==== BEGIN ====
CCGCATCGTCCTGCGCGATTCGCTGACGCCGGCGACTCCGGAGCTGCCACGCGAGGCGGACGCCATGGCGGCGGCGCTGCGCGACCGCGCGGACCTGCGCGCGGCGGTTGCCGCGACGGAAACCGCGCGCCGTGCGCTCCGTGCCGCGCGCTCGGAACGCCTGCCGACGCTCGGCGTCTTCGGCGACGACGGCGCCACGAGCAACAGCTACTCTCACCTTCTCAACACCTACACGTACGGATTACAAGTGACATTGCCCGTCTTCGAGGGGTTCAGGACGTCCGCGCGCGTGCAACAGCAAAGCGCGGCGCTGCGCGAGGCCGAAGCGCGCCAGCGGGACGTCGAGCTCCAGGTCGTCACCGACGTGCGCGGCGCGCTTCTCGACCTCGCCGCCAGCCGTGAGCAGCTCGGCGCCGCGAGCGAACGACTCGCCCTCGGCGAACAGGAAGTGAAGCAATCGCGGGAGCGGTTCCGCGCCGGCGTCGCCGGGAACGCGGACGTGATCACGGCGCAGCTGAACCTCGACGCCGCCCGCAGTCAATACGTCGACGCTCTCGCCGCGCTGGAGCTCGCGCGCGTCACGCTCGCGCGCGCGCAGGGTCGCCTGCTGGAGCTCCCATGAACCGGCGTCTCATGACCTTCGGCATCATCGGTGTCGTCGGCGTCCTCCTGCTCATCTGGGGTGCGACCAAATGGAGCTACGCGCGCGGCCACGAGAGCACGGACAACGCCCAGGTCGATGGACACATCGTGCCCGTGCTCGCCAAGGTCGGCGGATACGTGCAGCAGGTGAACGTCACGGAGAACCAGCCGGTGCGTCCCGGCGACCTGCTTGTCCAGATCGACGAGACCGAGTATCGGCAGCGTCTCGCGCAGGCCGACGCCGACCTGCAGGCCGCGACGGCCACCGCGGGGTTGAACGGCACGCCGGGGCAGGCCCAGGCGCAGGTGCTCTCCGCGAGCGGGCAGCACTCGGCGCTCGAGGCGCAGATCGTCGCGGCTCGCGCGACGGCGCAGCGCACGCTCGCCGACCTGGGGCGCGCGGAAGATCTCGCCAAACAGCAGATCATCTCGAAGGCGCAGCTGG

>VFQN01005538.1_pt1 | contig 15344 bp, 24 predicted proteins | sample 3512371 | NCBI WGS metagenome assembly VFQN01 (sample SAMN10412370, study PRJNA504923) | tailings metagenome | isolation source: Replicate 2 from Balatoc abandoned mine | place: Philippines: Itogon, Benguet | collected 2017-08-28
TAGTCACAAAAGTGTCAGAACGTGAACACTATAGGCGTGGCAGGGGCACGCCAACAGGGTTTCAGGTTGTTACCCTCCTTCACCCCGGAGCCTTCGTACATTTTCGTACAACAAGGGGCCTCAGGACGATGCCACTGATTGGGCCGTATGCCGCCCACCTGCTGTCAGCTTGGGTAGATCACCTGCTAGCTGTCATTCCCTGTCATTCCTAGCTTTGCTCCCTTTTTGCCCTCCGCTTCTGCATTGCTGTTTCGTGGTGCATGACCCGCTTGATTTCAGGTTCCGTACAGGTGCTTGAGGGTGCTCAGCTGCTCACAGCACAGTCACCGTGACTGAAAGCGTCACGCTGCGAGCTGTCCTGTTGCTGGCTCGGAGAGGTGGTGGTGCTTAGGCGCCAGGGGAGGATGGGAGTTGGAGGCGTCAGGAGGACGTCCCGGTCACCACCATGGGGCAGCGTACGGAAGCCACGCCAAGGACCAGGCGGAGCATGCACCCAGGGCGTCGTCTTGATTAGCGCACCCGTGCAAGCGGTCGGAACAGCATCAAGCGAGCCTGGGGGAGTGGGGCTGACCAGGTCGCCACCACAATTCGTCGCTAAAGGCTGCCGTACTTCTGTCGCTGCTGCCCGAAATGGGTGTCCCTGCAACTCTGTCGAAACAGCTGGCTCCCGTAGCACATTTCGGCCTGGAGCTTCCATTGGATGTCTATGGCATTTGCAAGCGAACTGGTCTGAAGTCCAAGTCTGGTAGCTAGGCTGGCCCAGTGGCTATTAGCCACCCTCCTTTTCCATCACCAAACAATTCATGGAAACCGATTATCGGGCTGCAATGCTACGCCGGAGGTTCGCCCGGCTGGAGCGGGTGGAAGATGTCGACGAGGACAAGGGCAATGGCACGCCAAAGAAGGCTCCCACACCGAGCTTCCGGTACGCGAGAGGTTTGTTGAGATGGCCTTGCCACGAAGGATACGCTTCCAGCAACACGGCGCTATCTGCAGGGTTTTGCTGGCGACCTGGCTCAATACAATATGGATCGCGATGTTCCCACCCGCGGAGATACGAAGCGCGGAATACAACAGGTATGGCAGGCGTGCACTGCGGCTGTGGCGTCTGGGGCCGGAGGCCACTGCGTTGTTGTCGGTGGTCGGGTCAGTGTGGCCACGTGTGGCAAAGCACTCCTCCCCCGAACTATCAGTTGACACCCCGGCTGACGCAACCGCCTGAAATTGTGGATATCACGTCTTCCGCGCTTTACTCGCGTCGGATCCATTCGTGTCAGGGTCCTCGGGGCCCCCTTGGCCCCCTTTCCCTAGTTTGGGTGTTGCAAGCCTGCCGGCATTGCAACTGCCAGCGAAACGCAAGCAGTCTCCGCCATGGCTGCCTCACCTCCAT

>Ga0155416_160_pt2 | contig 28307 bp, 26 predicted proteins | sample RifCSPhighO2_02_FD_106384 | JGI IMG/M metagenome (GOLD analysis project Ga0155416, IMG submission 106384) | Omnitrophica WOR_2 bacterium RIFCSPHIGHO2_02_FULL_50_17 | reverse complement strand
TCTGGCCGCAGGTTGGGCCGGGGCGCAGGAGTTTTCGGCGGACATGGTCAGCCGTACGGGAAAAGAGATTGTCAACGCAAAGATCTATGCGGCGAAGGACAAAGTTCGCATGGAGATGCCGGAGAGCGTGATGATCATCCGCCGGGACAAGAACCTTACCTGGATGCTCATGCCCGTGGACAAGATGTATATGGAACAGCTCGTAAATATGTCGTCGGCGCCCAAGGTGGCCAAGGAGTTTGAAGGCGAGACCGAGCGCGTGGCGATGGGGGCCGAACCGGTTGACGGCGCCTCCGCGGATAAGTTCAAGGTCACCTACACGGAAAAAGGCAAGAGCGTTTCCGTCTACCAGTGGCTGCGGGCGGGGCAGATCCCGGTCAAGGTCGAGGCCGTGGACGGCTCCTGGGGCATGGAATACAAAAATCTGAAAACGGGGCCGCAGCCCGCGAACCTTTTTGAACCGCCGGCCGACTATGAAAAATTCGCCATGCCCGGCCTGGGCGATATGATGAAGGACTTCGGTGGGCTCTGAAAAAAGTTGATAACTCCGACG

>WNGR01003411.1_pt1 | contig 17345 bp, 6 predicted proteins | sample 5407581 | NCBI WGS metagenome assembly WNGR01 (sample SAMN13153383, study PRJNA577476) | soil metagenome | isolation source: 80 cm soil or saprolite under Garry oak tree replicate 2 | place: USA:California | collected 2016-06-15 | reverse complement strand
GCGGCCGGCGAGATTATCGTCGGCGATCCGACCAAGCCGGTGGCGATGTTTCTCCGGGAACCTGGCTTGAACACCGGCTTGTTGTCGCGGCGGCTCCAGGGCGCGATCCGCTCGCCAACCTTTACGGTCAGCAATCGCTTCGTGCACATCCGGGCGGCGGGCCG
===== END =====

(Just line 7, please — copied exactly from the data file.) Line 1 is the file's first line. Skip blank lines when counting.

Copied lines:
GCGGCCGGCGAGATTATCGTCGGCGATCCGACCAAGCCGGTGGCGATGTTTCTCCGGGAACCTGGCTTGAACACCGGCTTGTTGTCGCGGCGGCTCCAGGGCGCGATCCGCTCGCCAACCTTTACGGTCAGCAATCGCTTCGTGCACATCCGGGCGGCGGGCCG